The less our digital presence can be separated from the rest of our lives, the more it becomes clear that our identity and personhood are tied up with what we do online. Our avatar is often the version of ourselves that some of our friends interact with the most, all the more so as we live through a global pandemic. When we die, then, it is a natural extension of the way we live that our digital remains can become a locus for other people’s grief. It’s not uncommon, as Stokes shows, that a Facebook profile becomes a space where friends and relatives can commemorate the person they lost, by posting tributes or remembrances. This practice has become so common that in some instances it is now possible for the relatives of a dead person to convert their page into a memorial, and to gain a level of control over it. This, however, leads to another problem. If a social media profile captures our personhood and allows it to persist after death, we are at risk of becoming overwritten by the tributes left behind by mourners. As more and more loved ones leave messages, less and less of the profile is created by the dead person. As Stokes writes,

Like pilgrims touching or kissing a relic or statue, very gradually wearing it away through their gentle, loving contact, every interaction with an online profile of the dead may imperceptibly contribute to destroying what it pays tribute to.

Preservation also offers an additional challenge. Eventually, social media sites and their servers will become overrun with the profiles of dead people. It is easy enough to expect these companies to maintain these profiles while the amount of them is trivial with regards to their total user-bases. For now, keeping these profiles online provides these companies a financial incentive. Dead individuals might not generate profit directly – they aren’t likely to click on ads – but those they leave behind still offer live eyeballs and engagement when they interact with their loved ones. Stokes quips, following Marx, that there has never been a better illustration of ‘dead labor.’ But this is likely enabled by the relatively small cost of keeping a minority of accounts online. To go along with Stokes’ argument, at some point in time, the living might become a minority in these spaces, turning them into online cemeteries. What then?

As is often the case, the solution to a problem posed by new technologies isn’t likely to be simply moving away from it, but rather the emergence of a newer technology. Stokes gives us a few possible outcomes. One example is that of Roman Mazurenko, a Russian entrepreneur who in 2015 tragically died in a car accident. One of his friends, a co-founder of an artificial intelligence start-up, took the initiative to scrape Mazurenko’s digital remains to create a chatbot, which would enable any of his friends to chat to him, or at least, to something that resembled him in his speech patterns and mannerisms. Those of his friends who were willing to try it say the result is chillingly like speaking with Mazurenko himself. And this provoked a mixed reaction. Some found it comforting to be able to unload their grief into a chatbot – they felt it allowed them to say what they didn’t get a chance to while their friend was still alive. For others, it was disturbing or even distressing to interact with Mazurenko in that way. Instead of allowing them to move on, the chatbot suspended their grief. This is perhaps easy enough to avoid. Knowing what the bot is, or what it purports to be, one can simply avoid interacting with it. Stokes points to a bigger, moral issue. If our digital remains already allow us to persist beyond death in a meaningful way, then the living acquire moral obligations in relation to them. This is to say, it might be wrong to use someone’s digital remains in the way that Mazurenko’s friend did.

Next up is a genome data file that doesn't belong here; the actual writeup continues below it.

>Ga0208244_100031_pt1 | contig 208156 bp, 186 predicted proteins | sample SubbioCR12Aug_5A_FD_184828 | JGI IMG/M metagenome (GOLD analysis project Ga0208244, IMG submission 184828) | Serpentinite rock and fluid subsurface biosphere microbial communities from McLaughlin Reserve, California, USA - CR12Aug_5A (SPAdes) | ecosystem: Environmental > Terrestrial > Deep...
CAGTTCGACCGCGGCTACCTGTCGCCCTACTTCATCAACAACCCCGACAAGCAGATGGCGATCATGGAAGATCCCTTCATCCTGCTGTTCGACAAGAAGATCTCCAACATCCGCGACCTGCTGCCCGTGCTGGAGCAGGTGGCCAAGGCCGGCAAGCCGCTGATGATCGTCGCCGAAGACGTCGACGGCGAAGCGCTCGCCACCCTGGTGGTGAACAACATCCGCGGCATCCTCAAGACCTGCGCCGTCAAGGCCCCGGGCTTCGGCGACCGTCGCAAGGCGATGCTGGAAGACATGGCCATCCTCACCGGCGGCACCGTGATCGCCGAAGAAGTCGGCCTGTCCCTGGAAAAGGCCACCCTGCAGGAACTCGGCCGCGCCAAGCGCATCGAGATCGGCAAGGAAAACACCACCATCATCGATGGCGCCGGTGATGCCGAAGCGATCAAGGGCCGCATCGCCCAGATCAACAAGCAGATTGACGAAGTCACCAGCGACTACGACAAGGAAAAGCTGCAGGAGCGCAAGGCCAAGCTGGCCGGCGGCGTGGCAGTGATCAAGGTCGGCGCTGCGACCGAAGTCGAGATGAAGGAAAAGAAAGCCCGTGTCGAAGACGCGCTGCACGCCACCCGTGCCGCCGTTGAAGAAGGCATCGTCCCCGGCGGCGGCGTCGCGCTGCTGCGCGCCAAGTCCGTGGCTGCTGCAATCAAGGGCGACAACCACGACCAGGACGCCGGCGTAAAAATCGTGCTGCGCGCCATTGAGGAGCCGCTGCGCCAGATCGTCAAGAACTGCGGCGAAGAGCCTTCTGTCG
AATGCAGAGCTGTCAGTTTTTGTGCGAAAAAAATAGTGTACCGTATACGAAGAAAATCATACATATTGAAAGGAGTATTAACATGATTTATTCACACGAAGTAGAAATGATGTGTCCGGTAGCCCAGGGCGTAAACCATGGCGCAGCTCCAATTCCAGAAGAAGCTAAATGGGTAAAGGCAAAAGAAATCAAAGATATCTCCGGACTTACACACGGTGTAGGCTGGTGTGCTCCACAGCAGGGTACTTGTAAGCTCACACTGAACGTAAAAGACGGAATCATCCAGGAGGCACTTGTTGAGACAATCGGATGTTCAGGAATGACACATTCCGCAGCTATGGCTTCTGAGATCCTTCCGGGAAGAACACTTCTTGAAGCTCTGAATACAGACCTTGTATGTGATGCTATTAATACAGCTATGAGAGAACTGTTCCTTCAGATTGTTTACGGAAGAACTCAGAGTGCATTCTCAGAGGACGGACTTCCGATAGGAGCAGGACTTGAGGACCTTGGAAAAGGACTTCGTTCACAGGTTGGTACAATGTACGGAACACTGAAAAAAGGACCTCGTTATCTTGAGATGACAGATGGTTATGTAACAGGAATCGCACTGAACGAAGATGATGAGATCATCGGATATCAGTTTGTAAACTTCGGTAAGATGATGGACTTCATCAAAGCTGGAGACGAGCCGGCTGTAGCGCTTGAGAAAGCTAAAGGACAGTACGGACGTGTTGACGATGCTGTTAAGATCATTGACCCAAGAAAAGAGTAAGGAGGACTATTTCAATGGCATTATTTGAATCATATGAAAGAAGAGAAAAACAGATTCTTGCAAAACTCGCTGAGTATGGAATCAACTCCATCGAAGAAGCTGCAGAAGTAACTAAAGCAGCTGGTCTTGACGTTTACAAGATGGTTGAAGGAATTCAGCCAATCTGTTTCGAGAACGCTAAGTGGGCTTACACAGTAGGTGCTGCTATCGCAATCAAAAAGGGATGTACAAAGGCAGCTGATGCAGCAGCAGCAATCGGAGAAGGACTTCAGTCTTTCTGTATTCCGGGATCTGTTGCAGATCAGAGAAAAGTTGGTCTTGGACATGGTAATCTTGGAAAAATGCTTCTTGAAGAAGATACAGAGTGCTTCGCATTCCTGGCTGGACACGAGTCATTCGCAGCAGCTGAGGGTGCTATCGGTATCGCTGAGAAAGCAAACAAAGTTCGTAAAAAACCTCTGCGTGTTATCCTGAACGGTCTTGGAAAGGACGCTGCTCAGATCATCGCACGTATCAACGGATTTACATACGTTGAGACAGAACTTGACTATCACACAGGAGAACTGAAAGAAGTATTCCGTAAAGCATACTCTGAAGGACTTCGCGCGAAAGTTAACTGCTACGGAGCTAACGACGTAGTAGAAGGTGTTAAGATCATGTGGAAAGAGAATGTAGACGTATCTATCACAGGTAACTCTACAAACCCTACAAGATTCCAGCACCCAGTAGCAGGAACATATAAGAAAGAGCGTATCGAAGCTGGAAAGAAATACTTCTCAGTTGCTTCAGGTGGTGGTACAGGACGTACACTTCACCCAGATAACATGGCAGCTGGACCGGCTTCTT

This intuition seems to be broadly shared, as evidenced by the recent backlash received by Morgan Neville, the director of the documentary Roadrunner: A Film About Anthony Bourdain, which uses AI to effectively reanimate the late celebrity chef to narrate the story. Though the film’s use of digital recreation to voice Bourdain is thin (reportedly there are only three instances of this being done in the film), it nonetheless carries a certain moral stench that many of Bourdain’s fans immediately noticed. Besides the ethical issues with the living using the dead in this way, we should also worry about the accuracy with which digital means can bring someone back; after all, our digital presence tends to be curated, even if imperfectly. As such, at best it seems we can bring back an idealized approximation of the person.